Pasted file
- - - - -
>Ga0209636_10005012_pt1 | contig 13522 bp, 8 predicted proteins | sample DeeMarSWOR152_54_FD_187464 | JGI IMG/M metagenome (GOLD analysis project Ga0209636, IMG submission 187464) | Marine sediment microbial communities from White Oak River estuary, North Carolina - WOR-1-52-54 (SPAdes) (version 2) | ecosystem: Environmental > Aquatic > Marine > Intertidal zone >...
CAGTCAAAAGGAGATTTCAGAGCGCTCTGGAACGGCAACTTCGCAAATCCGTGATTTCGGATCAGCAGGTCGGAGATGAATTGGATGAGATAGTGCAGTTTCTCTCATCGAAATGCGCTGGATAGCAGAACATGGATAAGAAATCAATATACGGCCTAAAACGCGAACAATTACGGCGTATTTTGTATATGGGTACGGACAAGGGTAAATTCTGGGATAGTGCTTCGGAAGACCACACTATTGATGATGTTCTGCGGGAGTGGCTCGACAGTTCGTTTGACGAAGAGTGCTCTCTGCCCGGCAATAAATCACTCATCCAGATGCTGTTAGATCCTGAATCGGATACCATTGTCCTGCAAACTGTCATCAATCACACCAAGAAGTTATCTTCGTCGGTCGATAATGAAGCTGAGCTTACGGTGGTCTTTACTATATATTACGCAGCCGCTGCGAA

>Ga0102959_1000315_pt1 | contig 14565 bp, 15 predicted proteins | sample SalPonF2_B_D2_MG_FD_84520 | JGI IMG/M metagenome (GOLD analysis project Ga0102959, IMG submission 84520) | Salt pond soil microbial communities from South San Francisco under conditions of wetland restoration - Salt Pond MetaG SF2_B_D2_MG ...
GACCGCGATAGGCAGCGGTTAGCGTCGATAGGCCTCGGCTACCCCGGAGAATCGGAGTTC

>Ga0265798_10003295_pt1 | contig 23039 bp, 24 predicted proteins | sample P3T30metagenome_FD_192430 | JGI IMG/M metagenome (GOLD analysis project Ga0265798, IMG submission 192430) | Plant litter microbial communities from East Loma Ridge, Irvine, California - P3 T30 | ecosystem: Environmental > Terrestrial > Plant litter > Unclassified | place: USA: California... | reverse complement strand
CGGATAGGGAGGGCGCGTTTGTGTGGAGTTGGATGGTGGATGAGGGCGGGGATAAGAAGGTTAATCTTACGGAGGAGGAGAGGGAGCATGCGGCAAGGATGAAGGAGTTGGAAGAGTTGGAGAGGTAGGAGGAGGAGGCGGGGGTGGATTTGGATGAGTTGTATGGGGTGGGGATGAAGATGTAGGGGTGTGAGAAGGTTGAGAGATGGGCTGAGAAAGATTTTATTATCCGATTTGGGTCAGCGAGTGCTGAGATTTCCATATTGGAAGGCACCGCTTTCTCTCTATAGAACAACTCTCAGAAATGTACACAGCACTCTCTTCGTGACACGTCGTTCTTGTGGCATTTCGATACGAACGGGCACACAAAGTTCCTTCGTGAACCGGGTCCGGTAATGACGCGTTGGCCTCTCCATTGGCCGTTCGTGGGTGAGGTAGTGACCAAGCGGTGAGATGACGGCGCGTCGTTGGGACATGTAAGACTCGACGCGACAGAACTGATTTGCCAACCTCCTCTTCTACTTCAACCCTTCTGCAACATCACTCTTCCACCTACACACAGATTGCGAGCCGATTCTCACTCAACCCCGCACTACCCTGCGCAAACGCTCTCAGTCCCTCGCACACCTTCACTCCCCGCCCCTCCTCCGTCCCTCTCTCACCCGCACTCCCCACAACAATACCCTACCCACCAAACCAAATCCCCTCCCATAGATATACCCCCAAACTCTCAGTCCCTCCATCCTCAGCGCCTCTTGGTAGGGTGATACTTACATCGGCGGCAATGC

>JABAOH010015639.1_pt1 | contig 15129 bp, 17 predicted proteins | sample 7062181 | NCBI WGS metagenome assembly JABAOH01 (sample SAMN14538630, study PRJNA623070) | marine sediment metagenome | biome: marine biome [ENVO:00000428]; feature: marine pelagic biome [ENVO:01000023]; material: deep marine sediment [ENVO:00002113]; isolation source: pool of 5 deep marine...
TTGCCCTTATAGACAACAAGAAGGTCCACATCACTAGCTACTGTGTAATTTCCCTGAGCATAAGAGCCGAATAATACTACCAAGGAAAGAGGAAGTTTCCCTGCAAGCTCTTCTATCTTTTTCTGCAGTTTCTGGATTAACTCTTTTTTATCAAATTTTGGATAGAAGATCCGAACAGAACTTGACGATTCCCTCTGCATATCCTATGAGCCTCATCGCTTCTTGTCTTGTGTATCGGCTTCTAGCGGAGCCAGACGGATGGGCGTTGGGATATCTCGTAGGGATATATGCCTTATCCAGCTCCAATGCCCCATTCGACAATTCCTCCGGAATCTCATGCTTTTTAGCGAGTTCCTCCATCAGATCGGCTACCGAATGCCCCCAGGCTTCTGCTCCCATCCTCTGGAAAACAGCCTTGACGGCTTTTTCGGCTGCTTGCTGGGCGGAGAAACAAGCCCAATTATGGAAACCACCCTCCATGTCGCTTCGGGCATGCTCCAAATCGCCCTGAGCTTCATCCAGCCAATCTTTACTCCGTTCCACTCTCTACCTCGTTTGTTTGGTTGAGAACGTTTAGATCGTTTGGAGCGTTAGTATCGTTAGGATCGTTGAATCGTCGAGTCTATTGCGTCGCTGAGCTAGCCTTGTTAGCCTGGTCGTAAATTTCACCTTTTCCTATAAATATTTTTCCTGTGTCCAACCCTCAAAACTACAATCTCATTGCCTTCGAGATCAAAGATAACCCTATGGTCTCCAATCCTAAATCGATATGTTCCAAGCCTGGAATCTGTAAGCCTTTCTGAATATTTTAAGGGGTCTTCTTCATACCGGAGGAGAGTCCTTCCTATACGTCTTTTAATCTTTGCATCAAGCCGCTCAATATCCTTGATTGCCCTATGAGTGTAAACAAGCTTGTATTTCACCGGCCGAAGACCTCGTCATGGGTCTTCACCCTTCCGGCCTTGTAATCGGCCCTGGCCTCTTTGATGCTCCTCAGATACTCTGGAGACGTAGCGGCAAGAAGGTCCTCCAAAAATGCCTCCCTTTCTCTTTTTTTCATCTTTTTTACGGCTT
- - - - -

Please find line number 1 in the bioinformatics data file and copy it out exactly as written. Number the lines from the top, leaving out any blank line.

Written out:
>Ga0209636_10005012_pt1 | contig 13522 bp, 8 predicted proteins | sample DeeMarSWOR152_54_FD_187464 | JGI IMG/M metagenome (GOLD analysis project Ga0209636, IMG submission 187464) | Marine sediment microbial communities from White Oak River estuary, North Carolina - WOR-1-52-54 (SPAdes) (version 2) | ecosystem: Environmental > Aquatic > Marine > Intertidal zone >...